02:46 You'll notice I left off the method and that's because the method get is the default. The method post is the other option there. I can't do anything else other than those two. But yeah, so this is sort of the equivalent.
03:00 But don't do don't do things this way normally, because the nice thing about using regular anchor tags is that, you know, command click will open up in a different tab and stuff like that. So use anchor tags like links when they're links. But just thought it was kind of interesting to show you that forms are also navigations.
03:19 So also, I want to talk about params, route params. So most of the time we've got dynamism in our URLs. And so here I've got epic web dev. That's a username. And then I've got full stack foundation. That's my repo. So we very often in URLs will have dynamic pieces to this.
03:37 And so we're going to be talking about dynamic pieces to the URL as part of this exercise as well. And then to really help with things in the remix context, we actually have a convention for where you place files so that you don't have to create manually create your route configuration.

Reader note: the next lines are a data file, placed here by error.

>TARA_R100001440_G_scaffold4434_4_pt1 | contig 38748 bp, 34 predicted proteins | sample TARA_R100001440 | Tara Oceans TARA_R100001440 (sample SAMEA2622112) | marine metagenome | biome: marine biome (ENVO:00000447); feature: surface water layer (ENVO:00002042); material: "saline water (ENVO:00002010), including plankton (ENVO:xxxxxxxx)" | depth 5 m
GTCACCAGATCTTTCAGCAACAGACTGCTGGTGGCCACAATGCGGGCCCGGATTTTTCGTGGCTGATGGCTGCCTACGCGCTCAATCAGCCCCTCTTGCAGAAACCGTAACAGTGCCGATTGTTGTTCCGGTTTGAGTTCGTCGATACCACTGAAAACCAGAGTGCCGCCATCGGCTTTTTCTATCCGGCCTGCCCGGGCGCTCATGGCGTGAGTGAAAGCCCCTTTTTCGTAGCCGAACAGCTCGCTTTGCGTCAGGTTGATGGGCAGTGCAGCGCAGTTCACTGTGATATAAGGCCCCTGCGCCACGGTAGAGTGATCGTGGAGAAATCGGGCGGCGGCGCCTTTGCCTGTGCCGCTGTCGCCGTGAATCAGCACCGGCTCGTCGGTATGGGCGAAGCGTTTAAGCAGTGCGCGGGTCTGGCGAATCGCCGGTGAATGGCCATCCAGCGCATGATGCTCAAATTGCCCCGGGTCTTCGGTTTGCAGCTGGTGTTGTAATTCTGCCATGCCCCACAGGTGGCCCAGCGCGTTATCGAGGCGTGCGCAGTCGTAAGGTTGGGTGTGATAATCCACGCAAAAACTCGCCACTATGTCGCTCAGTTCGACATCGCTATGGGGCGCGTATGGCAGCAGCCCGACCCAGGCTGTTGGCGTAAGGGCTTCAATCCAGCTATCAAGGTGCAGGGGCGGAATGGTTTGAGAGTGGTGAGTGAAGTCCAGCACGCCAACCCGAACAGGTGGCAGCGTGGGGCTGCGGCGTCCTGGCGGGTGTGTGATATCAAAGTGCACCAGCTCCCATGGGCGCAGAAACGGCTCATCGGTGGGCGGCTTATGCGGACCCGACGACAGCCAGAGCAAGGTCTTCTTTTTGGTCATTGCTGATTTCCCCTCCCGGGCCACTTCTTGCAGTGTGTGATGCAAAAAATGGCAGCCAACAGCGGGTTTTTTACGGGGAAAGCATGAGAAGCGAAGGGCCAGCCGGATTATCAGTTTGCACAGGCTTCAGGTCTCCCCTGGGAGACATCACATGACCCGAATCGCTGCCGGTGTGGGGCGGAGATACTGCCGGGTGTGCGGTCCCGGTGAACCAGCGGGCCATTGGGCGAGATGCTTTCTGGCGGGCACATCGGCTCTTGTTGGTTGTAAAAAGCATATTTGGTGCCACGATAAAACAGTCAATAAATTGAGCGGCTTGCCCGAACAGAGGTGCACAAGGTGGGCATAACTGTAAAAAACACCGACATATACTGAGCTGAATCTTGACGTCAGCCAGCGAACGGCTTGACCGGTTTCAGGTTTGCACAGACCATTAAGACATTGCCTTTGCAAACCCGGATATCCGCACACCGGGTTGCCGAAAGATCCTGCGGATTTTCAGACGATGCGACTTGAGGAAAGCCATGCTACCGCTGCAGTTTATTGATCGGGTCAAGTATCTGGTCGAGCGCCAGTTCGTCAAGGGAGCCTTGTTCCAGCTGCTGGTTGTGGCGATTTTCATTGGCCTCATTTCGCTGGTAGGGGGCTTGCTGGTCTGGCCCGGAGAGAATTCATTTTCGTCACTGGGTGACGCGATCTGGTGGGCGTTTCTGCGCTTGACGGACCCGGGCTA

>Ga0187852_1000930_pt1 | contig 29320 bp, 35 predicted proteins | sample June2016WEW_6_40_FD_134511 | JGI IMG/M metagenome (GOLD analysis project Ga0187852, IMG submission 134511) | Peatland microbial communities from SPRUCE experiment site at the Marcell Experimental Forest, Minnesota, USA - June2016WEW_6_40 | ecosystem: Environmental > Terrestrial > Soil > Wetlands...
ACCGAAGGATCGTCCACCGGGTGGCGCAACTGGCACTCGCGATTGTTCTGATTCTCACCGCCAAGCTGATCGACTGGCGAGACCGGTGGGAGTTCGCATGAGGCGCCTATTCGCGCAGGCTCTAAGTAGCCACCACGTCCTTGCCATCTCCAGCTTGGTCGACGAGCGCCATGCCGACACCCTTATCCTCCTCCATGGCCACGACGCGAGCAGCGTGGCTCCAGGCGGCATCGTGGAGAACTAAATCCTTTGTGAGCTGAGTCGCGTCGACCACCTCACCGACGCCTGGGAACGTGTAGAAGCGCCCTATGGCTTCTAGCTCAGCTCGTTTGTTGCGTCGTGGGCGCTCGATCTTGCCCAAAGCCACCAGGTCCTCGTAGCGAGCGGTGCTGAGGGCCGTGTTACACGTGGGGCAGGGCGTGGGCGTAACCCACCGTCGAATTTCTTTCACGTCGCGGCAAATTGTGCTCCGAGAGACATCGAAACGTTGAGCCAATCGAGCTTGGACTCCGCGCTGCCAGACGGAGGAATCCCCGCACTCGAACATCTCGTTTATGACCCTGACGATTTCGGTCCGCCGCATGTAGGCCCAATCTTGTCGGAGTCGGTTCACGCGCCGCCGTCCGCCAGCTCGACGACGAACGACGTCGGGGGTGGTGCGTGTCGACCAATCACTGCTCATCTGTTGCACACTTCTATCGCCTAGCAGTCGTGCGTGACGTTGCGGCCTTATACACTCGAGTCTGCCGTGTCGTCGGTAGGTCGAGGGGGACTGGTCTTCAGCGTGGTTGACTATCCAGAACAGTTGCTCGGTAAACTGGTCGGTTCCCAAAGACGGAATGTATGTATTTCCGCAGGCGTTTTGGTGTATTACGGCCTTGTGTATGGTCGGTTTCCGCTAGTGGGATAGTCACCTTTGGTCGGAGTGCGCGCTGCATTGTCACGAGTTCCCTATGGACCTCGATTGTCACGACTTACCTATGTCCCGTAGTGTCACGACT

03:55 So you just put files in the right place and those will be treated as routes. And then you have special exports for those. So anytime that you're wondering, OK, what are my routes look like right now? You can run NPX remix routes and it will give you kind of a JSX like looking output that will show you what those routes look like.